Complicated topic, about which there is much misinformation.
Short answer. Both aperture and f-ratio matter. How much of each depends on circumstances. Like much in astrophotography it's complicated. And definitely not determinative when it comes to selecting a scope to start with.
The one thing that's certain is that, pretty much independent of aperture, higher F numbers require longer subexposures. Add that to the fact that the longer focal lengths found generally (generally, it's not a theoretical requirement) magnify tracking errors, and you start to really need an excellent mount ($$$) to make one work. And a lot of experience. It's easy to think that this is all about equipment, an it's not. Knowledge is crucial.
So here's what you're missing, and it's _big_. Not something I thought up myself. The fairly uniform recommendation of both beginners and experts. The best tool for _learning_ DSO imaging for a beginner is a small refractor on a good mount. A long, heavy, slow scope is quite difficult to learn on. Even on an expensive mount, much moreso on a typical beginner mount. More than you would think intuitively. Tracking is a major reason, but the big scope makes _everything_ harder, right down to locating your target.
The two big beginner mistakes, seen over and over again here, are an inadequate mount and too big a scope. Often combined. Not because they are dumb, but because this is _so_ unintuitive.
As I say, not something I thought up. Here's one sample (and they are representative) of an expert and a beginner.
Scroll down the webpage of this recommended book, to the picture of the author. That's a $1200 Sirius (aka HEQ5) mount with a $500 70mm refractor. The expert did not choose those because he had them lying around. <smile> That's the best way to spend $1700 on a starter setup. Yes, you pay more for the mount. It's more important. Yes, you can make fine images with a 70mm. A sample of one of mine below.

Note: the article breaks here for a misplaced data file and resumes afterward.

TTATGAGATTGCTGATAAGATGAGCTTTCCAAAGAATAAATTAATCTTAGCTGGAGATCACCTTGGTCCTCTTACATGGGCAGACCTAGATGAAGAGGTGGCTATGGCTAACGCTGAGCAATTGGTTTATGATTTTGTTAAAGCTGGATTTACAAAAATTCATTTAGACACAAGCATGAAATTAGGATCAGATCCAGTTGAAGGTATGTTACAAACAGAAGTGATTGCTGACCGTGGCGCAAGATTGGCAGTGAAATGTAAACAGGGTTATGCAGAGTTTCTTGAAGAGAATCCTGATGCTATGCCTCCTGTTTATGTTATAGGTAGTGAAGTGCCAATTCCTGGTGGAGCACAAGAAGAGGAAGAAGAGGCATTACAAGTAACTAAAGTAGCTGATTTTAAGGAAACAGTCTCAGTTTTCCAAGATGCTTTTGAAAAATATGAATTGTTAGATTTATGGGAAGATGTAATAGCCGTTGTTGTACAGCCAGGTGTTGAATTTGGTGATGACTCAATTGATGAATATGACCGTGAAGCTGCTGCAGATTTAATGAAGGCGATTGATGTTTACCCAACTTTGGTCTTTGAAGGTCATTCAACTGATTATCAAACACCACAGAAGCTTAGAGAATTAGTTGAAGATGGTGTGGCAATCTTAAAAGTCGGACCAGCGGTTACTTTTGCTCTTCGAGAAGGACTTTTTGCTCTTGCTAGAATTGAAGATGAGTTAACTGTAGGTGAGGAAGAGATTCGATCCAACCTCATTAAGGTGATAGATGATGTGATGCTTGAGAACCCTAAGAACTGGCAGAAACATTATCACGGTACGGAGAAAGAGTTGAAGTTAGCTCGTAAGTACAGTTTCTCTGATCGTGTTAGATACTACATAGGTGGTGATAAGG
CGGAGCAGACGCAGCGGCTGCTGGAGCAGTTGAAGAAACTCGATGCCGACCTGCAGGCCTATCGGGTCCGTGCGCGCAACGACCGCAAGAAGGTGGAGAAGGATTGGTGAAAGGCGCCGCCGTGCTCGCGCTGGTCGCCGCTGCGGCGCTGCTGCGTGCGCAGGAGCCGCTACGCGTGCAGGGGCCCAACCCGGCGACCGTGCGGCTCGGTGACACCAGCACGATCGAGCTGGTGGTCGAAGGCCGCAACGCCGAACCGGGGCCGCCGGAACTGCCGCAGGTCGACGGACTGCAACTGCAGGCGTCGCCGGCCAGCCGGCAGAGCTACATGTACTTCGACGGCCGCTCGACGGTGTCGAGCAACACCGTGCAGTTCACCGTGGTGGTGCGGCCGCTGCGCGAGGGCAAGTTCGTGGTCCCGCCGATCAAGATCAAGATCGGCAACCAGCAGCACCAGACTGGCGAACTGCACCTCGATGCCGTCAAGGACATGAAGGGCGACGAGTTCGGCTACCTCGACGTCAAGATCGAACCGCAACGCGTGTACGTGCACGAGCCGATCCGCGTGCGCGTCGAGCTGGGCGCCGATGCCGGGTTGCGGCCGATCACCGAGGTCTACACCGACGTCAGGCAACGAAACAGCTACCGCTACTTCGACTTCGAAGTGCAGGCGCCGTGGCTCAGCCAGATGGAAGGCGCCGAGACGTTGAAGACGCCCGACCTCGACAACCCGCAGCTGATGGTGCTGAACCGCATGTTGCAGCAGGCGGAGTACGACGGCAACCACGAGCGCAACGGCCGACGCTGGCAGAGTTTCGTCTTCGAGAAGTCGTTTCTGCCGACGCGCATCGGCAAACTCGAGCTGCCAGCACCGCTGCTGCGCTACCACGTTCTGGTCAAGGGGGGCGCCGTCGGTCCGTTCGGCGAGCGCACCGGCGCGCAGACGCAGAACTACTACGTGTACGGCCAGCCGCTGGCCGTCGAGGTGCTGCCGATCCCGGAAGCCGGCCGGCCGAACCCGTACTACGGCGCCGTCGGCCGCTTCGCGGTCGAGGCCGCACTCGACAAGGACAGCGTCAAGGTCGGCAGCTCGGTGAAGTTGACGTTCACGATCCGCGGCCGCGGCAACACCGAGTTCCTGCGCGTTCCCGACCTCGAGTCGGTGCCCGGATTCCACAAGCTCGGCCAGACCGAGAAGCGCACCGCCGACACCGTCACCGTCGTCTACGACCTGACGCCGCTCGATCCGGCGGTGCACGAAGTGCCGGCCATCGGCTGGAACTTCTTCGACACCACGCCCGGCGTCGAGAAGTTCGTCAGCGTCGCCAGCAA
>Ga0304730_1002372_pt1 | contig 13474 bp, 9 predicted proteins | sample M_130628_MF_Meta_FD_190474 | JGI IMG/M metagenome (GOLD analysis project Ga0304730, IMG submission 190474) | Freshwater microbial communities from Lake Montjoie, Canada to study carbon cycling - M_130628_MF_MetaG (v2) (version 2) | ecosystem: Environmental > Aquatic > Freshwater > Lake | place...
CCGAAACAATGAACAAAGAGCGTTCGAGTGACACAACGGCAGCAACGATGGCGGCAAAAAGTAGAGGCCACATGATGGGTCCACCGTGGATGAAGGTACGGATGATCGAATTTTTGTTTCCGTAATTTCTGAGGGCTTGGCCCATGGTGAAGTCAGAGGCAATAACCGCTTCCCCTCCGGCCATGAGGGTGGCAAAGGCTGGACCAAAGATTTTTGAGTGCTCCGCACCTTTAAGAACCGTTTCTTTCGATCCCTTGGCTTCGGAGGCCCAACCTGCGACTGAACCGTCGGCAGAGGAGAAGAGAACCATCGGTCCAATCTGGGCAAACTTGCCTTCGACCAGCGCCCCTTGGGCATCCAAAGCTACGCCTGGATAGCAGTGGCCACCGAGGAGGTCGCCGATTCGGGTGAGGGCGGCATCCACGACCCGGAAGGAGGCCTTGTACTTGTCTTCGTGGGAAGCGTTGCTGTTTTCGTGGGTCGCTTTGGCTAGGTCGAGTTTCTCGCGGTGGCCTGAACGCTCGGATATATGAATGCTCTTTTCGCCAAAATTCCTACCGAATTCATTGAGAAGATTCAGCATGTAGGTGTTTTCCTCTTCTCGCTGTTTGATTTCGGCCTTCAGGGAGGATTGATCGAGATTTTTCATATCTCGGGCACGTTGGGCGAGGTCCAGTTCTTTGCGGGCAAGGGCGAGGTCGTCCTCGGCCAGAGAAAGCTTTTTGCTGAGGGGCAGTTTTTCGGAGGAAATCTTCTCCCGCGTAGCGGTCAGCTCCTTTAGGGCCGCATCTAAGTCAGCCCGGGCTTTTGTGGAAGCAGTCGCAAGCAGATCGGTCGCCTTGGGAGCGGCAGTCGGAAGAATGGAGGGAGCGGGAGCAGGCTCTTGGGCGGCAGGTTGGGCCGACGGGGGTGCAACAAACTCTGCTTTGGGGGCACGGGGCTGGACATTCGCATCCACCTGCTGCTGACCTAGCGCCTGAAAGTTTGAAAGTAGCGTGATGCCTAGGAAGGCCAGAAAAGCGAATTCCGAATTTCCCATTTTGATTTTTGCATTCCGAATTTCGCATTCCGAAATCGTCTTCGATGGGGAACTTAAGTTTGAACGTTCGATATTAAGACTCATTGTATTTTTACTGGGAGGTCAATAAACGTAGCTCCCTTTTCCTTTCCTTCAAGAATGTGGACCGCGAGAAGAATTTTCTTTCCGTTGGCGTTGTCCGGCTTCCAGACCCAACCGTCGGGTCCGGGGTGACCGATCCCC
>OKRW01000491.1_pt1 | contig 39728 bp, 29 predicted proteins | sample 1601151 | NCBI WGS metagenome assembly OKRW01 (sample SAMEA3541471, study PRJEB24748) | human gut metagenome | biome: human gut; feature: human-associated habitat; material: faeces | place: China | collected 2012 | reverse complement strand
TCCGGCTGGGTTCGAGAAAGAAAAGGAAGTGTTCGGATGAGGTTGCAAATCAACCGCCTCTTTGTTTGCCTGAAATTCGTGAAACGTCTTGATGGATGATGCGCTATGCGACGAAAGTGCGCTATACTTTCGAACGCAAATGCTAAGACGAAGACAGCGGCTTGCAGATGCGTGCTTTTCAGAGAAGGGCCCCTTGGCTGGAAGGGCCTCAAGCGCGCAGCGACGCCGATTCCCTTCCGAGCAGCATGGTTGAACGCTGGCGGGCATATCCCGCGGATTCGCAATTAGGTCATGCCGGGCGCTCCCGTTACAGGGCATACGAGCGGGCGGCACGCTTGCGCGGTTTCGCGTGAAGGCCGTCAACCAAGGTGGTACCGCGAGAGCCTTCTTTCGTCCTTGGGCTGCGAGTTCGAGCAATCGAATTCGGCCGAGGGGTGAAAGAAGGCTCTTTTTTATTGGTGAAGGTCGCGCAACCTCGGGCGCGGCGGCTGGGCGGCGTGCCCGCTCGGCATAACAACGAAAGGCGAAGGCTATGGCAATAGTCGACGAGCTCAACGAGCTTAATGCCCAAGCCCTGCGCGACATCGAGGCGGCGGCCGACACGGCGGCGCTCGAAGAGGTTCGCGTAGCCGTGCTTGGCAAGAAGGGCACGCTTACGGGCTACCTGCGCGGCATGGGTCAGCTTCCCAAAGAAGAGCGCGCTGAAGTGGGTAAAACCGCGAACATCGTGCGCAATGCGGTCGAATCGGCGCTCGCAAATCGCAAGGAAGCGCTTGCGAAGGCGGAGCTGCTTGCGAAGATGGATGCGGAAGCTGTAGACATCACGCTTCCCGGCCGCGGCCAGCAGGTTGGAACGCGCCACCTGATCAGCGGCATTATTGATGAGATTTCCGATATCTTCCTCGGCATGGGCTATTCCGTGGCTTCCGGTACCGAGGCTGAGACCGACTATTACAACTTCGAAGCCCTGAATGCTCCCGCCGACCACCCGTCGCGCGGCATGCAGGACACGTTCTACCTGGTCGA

Here's a very talented beginner looking back on his first year. He came here looking for equipment advice.
"First and foremost is listen to the folks who have been there. The philosophy of 80MM APO and good $1500-2000 mount is great advice for beginners. Sure you can possibly image as a beginner with something that is larger or that you may have but holy cow its hard enough with something small."
Holy cow, it is. <smile> No one quits imaging because it wasn't challenging enough, especially to learn. You want a setup that gets out of your way, and lets you get on with the job. I have many more of those references.
Good mount, small refractor. The right tool for the job. Your intuition will lead you astray on this one, _particularly_ if you have a background in visual, something altogether different.
You seem to have a background in photography. Here's someone who also had that.
"A very short time ago I bought the 8" SCT thinking that heck, I've been into photography for 20 years so how hard can AP be? Good Lord, I wish I would have found this thread <recommending the good mount, small refractor approach> before I went the route I did. The SCT isn't too bad but not for starting AP <of DSOs, planets are quite different>."
Note that the posts above are essentially about imaging, not about learning imaging. That they (appropriately) didn't even mention the mount. The best equipment for an experienced imager is quite often not the best to learn on. A good analogy would be trying to learn how to drive with a Formula One car.
This is why you see people recommend APOs over SCTs. The subject is usually starting out. An SCT is not a bad scope for AP, but it's a tool for an experienced imager.
Edited by bobzeq25, 02 July 2020 - 03:30 PM.